What is a Pay Period? How are Pay Periods Determined?

What Is a Pay Period and How Do You Choose One?

Identifying the Best Pay Period for Your Business

What is a pay period?

Much like a drummer in a band, payroll sets the rhythm for a business’s entire operation. However, the tempo of your company’s pay schedule is dependent on its leaders, who are responsible for conducting the pace at which employees are paid. 

Having a simple, predictable, recurring schedule that determines how often and when employees are paid ensures workers are compensated for their efforts on a regular basis. It also simplifies monthly reporting requirements for expense accruals, tax deposits, and insurance.

Continue reading to gain a stronger understanding of the different types of pay periods and how to determine the option that’s best for your company. 

What Is a Pay Period?

A pay period is a recurring schedule that determines how often employees are paid. Having a simple, predictable process ensures workers receive pay for their labor on a regular basis. It also simplifies monthly reporting requirements for expense accruals, tax deposits, and insurances.

Payroll impacts businesses and their employees alike. It shapes every financial aspect of the company, from cash flow prediction to expense reporting. That’s why it’s important to understand pay periods and how to choose the right one for you.

Pay Period Types

From weekly to biweekly, semi-monthly, monthly, quarterly, and annually, each unique pay cycle has its advantages and considerations, depending on numerous factors, including industry, cash flow management, administrative efficiency, employee preferences, etc.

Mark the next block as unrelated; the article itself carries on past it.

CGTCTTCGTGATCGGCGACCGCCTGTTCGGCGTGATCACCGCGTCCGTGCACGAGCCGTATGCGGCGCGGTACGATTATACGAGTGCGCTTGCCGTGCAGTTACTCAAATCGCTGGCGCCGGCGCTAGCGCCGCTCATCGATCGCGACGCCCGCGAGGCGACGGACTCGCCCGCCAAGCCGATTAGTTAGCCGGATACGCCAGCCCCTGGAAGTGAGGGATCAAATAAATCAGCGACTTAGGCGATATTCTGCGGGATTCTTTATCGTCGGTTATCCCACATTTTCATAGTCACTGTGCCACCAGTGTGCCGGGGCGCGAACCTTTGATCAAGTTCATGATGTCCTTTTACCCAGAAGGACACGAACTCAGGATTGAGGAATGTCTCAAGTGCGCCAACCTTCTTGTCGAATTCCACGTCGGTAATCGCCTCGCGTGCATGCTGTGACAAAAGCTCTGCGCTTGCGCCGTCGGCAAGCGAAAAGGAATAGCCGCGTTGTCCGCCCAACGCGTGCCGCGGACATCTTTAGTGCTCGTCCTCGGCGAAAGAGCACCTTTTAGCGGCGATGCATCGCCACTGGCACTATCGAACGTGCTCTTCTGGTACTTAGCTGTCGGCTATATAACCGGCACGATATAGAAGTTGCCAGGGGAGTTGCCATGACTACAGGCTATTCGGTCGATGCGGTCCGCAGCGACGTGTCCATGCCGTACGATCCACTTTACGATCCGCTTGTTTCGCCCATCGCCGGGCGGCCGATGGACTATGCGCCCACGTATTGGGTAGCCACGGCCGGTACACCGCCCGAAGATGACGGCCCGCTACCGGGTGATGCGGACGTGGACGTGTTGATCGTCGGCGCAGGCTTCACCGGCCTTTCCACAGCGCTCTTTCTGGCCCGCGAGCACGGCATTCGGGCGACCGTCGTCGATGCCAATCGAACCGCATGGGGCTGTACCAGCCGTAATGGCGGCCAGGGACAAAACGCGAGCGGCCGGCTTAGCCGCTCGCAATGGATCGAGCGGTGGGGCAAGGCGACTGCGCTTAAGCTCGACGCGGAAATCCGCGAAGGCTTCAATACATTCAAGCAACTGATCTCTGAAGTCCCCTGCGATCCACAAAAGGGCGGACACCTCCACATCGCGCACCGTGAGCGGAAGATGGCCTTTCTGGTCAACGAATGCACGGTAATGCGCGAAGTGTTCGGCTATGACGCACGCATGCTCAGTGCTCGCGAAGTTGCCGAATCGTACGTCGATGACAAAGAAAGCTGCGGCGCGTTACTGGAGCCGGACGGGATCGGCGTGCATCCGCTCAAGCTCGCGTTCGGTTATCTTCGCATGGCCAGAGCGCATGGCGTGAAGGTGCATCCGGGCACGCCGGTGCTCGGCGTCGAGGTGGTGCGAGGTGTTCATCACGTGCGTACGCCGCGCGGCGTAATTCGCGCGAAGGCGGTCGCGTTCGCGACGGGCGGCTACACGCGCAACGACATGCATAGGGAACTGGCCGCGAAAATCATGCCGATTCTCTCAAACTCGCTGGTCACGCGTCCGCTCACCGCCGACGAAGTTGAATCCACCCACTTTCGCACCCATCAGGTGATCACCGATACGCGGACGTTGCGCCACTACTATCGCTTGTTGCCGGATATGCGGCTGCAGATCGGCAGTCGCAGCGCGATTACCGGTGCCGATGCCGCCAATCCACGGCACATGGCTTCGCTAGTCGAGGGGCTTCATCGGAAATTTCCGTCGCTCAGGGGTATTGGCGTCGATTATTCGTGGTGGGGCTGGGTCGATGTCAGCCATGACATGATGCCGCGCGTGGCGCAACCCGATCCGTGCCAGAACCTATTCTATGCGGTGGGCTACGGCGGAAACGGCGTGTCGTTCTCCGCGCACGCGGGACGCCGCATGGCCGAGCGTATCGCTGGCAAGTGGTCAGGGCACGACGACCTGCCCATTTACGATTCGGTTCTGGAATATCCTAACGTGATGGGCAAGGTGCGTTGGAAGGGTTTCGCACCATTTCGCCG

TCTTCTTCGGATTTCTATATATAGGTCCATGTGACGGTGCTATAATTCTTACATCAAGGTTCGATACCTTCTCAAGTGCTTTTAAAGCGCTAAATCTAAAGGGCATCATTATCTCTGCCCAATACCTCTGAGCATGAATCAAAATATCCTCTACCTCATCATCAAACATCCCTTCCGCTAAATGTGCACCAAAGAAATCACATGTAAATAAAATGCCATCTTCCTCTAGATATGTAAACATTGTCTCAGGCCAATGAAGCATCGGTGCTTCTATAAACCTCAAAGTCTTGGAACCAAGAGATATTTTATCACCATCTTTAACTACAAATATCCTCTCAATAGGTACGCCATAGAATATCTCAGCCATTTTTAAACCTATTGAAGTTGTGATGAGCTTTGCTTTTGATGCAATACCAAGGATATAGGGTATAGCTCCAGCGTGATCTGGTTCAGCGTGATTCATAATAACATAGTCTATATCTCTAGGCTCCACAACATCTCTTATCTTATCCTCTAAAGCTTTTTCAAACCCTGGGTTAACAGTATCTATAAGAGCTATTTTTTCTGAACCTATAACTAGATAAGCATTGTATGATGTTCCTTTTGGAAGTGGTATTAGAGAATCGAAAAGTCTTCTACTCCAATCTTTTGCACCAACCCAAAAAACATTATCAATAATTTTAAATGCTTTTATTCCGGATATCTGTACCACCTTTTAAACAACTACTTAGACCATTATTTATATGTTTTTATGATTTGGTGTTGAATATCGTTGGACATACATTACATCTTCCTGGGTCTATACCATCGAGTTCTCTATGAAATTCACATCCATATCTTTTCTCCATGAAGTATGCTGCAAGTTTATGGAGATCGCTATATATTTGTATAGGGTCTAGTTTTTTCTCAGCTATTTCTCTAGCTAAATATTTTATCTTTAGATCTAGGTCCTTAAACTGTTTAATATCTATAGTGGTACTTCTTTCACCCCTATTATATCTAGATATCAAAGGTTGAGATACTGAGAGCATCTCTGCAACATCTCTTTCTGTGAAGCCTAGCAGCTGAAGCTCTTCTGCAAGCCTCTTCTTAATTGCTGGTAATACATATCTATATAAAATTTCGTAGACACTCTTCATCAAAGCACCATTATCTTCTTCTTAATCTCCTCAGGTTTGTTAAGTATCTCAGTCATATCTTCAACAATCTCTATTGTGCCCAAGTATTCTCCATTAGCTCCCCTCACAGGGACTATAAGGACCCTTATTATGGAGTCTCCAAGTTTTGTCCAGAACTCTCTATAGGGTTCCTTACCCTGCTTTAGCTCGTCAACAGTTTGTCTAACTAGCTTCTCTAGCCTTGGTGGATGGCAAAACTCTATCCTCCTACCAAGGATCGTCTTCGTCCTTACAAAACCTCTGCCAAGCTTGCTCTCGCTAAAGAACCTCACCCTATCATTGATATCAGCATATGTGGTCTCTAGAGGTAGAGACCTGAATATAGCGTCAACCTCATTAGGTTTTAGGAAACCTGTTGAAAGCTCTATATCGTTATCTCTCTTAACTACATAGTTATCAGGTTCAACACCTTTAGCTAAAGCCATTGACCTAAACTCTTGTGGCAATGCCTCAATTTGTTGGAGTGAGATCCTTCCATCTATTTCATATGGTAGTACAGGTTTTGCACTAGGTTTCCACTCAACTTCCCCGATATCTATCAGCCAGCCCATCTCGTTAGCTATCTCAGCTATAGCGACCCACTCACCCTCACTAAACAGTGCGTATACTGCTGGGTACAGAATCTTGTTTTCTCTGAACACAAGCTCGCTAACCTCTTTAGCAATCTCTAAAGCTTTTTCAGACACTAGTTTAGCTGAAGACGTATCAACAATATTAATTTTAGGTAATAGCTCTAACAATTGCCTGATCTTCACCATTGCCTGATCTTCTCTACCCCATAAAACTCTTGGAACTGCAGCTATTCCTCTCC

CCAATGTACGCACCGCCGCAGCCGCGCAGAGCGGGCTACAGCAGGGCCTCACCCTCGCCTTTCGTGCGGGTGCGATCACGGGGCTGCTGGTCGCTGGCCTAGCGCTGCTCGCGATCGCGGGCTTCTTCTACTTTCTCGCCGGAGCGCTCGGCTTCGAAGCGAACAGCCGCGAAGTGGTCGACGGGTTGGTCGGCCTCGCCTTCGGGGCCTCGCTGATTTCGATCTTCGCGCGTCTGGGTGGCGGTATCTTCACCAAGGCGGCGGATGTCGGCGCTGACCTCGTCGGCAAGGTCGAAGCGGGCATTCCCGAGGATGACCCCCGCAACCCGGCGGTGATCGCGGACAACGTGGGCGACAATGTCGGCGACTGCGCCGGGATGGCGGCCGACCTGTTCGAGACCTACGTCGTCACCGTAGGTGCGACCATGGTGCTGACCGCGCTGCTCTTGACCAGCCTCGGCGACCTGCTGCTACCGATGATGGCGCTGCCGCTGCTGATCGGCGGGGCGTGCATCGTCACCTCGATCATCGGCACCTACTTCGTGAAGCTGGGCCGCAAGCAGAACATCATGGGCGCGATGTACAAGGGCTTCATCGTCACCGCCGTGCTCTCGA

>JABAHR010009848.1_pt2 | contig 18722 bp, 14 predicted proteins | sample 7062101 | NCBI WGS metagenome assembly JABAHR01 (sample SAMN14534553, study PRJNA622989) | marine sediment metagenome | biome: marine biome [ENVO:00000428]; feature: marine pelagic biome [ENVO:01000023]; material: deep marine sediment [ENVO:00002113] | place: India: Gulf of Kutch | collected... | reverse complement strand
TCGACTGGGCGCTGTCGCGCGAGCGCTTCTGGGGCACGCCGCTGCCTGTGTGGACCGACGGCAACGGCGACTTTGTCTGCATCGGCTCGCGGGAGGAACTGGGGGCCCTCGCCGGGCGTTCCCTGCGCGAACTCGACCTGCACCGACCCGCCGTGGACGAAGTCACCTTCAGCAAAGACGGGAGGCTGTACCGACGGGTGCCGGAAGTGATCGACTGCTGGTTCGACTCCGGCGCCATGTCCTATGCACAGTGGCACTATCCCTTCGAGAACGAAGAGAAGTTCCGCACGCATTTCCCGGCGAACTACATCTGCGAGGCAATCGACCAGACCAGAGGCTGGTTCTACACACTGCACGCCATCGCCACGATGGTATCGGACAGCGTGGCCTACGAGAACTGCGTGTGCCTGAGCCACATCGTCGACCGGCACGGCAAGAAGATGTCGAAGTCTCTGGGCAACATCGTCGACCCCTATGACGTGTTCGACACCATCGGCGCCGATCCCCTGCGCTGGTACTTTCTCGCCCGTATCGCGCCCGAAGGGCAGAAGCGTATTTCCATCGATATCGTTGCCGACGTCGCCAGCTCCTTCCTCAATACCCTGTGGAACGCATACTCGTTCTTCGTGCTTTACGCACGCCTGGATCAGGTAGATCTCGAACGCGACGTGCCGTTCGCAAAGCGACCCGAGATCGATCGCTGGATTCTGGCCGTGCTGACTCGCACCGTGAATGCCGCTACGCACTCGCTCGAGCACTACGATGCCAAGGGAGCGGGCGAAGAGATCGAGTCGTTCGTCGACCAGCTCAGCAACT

Among the aforementioned options, these are the four most common types of pay periods:

  • Weekly Pay Period
  • Biweekly Pay Period
  • Semimonthly Pay Period
  • Monthly Pay Period
Frequency of pay period

Weekly Pay Periods

A weekly pay period consists of seven days. For a full-time employee, each pay period generally consists of a 40-hour workweek. State overtime rules vary based on your place of business.

According to a 2022 ADP study, a weekly pay cycle is more prevalent among hourly workers (42%) compared to salaried workers (12%). From a payroll perspective, this is the most expensive option to process because there are 52 payroll cycles each year. Those payroll processing fees add up!


  • Employees are paid frequently (52-53 pay periods).
  • Budgeting and cash flow are simplified.
  • Payday generally occurs on a Friday, four to five days after the period has been closed out.


  • Payroll processing fees are higher due to more frequent payroll cycles.
  • Employer accrual expense reporting happens more often.
  • Pay periods can often extend into the next month.

Biweekly Pay Periods

A biweekly schedule consists of 26 pay periods in a year. Each pay cycle generally consists of 80 hours for a full-time employee.

Like the weekly pay period, a biweekly pay cycle will always begin and end on a specific day of the week, usually Friday. The employer will generally deliver payroll checks to employees on the following Friday. 

A 2022 ADP study found that the biweekly approach is the most common pay cycle in the U.S., accounting for 83% of workers. 


  • Employees get paid often (26-27 pay periods).
  • The payroll department has more time to review timecards.
  • Payday generally occurs on a Friday, four to five days after the period closes.


  • Payroll processing fees are still higher than less frequent payroll options.
  • New employees may need to adjust to longer pay periods.
  • Complicates bookkeeping when compared to weekly.

Semimonthly Pay Periods

A semimonthly schedule has 24 pay periods in a year. Each month will always have two work periods. Generally, a company may have a pay period that runs from the first to the 15th, and a second cycle that runs from the 16th to the last day of the month.

Since this pay cycle doesn’t always end on the same day of the week, it can create challenges. Employees may get paid on the next possible business day after the work period ends.


  • Employees get paid often (24 pay cycles).
  • Hours worked will always remain in the month for that work period.
  • Simplifies employer accrual expense reporting requirements by reducing frequency.


  • May not be allowed under your jurisdiction.
  • Can confuse employees.